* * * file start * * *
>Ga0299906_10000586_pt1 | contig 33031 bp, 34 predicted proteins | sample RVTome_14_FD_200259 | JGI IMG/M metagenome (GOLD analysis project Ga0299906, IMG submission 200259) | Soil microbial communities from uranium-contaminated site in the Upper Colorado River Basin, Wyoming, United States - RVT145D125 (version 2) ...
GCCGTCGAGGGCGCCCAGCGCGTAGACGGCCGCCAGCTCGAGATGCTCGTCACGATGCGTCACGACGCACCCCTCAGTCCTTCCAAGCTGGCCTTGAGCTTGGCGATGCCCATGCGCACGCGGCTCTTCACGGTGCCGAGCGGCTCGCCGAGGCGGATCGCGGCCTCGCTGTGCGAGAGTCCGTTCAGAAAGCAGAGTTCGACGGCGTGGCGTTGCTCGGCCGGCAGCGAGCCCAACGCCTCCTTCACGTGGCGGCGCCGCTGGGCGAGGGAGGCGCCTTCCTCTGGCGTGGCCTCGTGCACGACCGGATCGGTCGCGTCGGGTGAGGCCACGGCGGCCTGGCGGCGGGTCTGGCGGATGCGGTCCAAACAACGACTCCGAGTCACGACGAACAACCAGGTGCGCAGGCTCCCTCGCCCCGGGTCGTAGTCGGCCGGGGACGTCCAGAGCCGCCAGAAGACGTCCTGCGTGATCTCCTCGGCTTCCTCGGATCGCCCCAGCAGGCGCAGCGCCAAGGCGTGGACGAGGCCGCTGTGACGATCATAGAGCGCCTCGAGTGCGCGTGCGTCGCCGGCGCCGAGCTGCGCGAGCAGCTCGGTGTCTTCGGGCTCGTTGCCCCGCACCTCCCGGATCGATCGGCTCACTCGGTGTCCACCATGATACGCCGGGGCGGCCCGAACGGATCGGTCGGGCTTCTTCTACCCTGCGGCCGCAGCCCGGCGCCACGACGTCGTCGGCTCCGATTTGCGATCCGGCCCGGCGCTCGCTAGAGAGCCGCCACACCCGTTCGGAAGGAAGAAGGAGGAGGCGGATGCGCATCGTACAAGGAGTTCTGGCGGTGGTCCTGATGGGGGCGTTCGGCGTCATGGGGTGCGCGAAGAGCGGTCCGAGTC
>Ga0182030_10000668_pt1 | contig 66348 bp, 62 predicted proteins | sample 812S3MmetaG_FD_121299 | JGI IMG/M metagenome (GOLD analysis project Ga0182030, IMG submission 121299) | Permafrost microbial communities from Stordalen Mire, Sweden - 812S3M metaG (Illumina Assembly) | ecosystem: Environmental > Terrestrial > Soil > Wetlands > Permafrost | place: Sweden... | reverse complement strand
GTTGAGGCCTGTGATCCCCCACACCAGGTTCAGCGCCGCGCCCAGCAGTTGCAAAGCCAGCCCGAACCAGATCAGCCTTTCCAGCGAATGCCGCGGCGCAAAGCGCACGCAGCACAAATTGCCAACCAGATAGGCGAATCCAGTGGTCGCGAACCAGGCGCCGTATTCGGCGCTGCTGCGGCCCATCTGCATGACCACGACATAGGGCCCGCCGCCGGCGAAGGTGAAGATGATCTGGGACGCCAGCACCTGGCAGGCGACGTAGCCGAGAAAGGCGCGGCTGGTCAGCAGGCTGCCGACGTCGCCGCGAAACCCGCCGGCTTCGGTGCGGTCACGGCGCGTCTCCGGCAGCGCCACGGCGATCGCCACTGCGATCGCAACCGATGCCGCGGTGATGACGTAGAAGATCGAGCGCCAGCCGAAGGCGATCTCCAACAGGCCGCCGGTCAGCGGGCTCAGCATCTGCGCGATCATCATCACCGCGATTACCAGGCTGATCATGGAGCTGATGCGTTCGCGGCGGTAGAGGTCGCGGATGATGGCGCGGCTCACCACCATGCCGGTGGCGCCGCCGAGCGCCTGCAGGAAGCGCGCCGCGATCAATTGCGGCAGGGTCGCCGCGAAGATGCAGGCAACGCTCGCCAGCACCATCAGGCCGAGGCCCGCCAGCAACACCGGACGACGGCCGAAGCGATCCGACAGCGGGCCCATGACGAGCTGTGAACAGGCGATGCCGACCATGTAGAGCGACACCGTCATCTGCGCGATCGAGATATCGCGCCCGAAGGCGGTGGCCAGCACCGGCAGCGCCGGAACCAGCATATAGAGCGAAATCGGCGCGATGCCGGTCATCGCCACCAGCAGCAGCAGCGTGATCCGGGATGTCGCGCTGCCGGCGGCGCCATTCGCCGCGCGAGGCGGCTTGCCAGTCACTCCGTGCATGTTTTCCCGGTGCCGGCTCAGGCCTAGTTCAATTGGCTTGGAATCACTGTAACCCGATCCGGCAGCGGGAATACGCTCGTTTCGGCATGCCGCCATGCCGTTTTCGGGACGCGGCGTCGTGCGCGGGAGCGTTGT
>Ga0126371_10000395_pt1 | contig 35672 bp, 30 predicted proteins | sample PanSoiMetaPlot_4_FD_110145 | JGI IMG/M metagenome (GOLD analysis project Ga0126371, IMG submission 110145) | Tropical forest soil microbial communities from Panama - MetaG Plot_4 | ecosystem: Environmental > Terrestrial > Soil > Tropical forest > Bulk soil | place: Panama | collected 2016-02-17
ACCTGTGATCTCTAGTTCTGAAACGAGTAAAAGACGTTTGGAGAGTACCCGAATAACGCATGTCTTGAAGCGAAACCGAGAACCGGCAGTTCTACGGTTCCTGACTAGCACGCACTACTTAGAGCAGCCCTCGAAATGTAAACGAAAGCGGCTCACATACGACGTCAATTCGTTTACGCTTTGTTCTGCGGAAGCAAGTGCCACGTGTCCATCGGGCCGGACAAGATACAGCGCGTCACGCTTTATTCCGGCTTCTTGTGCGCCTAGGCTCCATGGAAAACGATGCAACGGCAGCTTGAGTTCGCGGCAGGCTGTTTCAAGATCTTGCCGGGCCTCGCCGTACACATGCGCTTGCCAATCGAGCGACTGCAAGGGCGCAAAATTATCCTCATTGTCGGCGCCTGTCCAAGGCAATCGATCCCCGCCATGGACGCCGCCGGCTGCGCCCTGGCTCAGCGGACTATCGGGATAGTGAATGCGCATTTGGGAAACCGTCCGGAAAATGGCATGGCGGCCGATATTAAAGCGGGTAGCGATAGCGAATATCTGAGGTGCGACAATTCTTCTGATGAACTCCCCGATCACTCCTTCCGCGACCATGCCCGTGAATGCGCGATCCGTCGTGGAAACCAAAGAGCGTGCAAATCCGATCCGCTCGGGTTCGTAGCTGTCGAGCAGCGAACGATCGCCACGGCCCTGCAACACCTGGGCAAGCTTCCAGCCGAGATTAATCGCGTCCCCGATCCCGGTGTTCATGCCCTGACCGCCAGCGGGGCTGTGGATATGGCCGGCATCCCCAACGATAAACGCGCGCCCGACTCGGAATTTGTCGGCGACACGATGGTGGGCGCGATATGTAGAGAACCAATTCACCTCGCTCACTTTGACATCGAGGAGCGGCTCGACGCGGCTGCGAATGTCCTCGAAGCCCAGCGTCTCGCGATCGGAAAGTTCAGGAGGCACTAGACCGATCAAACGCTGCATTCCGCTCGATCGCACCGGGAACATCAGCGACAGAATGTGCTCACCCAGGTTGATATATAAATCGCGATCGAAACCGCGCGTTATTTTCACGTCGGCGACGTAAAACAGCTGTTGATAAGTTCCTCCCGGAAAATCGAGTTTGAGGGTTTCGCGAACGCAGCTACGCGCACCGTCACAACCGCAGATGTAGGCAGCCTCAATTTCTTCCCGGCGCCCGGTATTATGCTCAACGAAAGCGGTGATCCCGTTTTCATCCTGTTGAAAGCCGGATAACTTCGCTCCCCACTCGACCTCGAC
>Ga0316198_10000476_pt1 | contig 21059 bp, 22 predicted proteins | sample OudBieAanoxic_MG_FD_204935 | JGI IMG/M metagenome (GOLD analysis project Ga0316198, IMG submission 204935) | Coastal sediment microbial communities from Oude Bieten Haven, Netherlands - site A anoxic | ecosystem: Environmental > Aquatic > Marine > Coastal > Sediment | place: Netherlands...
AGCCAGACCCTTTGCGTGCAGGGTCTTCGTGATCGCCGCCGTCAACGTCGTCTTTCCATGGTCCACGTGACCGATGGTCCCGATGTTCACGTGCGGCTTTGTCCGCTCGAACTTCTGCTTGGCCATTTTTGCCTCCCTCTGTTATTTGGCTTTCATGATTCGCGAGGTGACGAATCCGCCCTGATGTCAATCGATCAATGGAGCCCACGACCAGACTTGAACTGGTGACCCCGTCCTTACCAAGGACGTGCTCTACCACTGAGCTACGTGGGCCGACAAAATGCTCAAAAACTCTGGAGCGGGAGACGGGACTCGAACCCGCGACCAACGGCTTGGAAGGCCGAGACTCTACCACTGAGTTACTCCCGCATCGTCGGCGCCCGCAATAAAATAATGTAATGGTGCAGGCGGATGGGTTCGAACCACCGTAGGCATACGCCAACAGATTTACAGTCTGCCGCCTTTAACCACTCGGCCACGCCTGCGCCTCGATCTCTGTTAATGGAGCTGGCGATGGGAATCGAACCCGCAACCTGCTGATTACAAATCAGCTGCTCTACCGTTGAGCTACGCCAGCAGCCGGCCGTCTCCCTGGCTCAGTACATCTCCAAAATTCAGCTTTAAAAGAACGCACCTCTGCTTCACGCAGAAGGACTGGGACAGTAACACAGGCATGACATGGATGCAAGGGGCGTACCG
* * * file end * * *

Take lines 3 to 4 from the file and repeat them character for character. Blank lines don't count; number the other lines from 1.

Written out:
>Ga0182030_10000668_pt1 | contig 66348 bp, 62 predicted proteins | sample 812S3MmetaG_FD_121299 | JGI IMG/M metagenome (GOLD analysis project Ga0182030, IMG submission 121299) | Permafrost microbial communities from Stordalen Mire, Sweden - 812S3M metaG (Illumina Assembly) | ecosystem: Environmental > Terrestrial > Soil > Wetlands > Permafrost | place: Sweden... | reverse complement strand
GTTGAGGCCTGTGATCCCCCACACCAGGTTCAGCGCCGCGCCCAGCAGTTGCAAAGCCAGCCCGAACCAGATCAGCCTTTCCAGCGAATGCCGCGGCGCAAAGCGCACGCAGCACAAATTGCCAACCAGATAGGCGAATCCAGTGGTCGCGAACCAGGCGCCGTATTCGGCGCTGCTGCGGCCCATCTGCATGACCACGACATAGGGCCCGCCGCCGGCGAAGGTGAAGATGATCTGGGACGCCAGCACCTGGCAGGCGACGTAGCCGAGAAAGGCGCGGCTGGTCAGCAGGCTGCCGACGTCGCCGCGAAACCCGCCGGCTTCGGTGCGGTCACGGCGCGTCTCCGGCAGCGCCACGGCGATCGCCACTGCGATCGCAACCGATGCCGCGGTGATGACGTAGAAGATCGAGCGCCAGCCGAAGGCGATCTCCAACAGGCCGCCGGTCAGCGGGCTCAGCATCTGCGCGATCATCATCACCGCGATTACCAGGCTGATCATGGAGCTGATGCGTTCGCGGCGGTAGAGGTCGCGGATGATGGCGCGGCTCACCACCATGCCGGTGGCGCCGCCGAGCGCCTGCAGGAAGCGCGCCGCGATCAATTGCGGCAGGGTCGCCGCGAAGATGCAGGCAACGCTCGCCAGCACCATCAGGCCGAGGCCCGCCAGCAACACCGGACGACGGCCGAAGCGATCCGACAGCGGGCCCATGACGAGCTGTGAACAGGCGATGCCGACCATGTAGAGCGACACCGTCATCTGCGCGATCGAGATATCGCGCCCGAAGGCGGTGGCCAGCACCGGCAGCGCCGGAACCAGCATATAGAGCGAAATCGGCGCGATGCCGGTCATCGCCACCAGCAGCAGCAGCGTGATCCGGGATGTCGCGCTGCCGGCGGCGCCATTCGCCGCGCGAGGCGGCTTGCCAGTCACTCCGTGCATGTTTTCCCGGTGCCGGCTCAGGCCTAGTTCAATTGGCTTGGAATCACTGTAACCCGATCCGGCAGCGGGAATACGCTCGTTTCGGCATGCCGCCATGCCGTTTTCGGGACGCGGCGTCGTGCGCGGGAGCGTTGT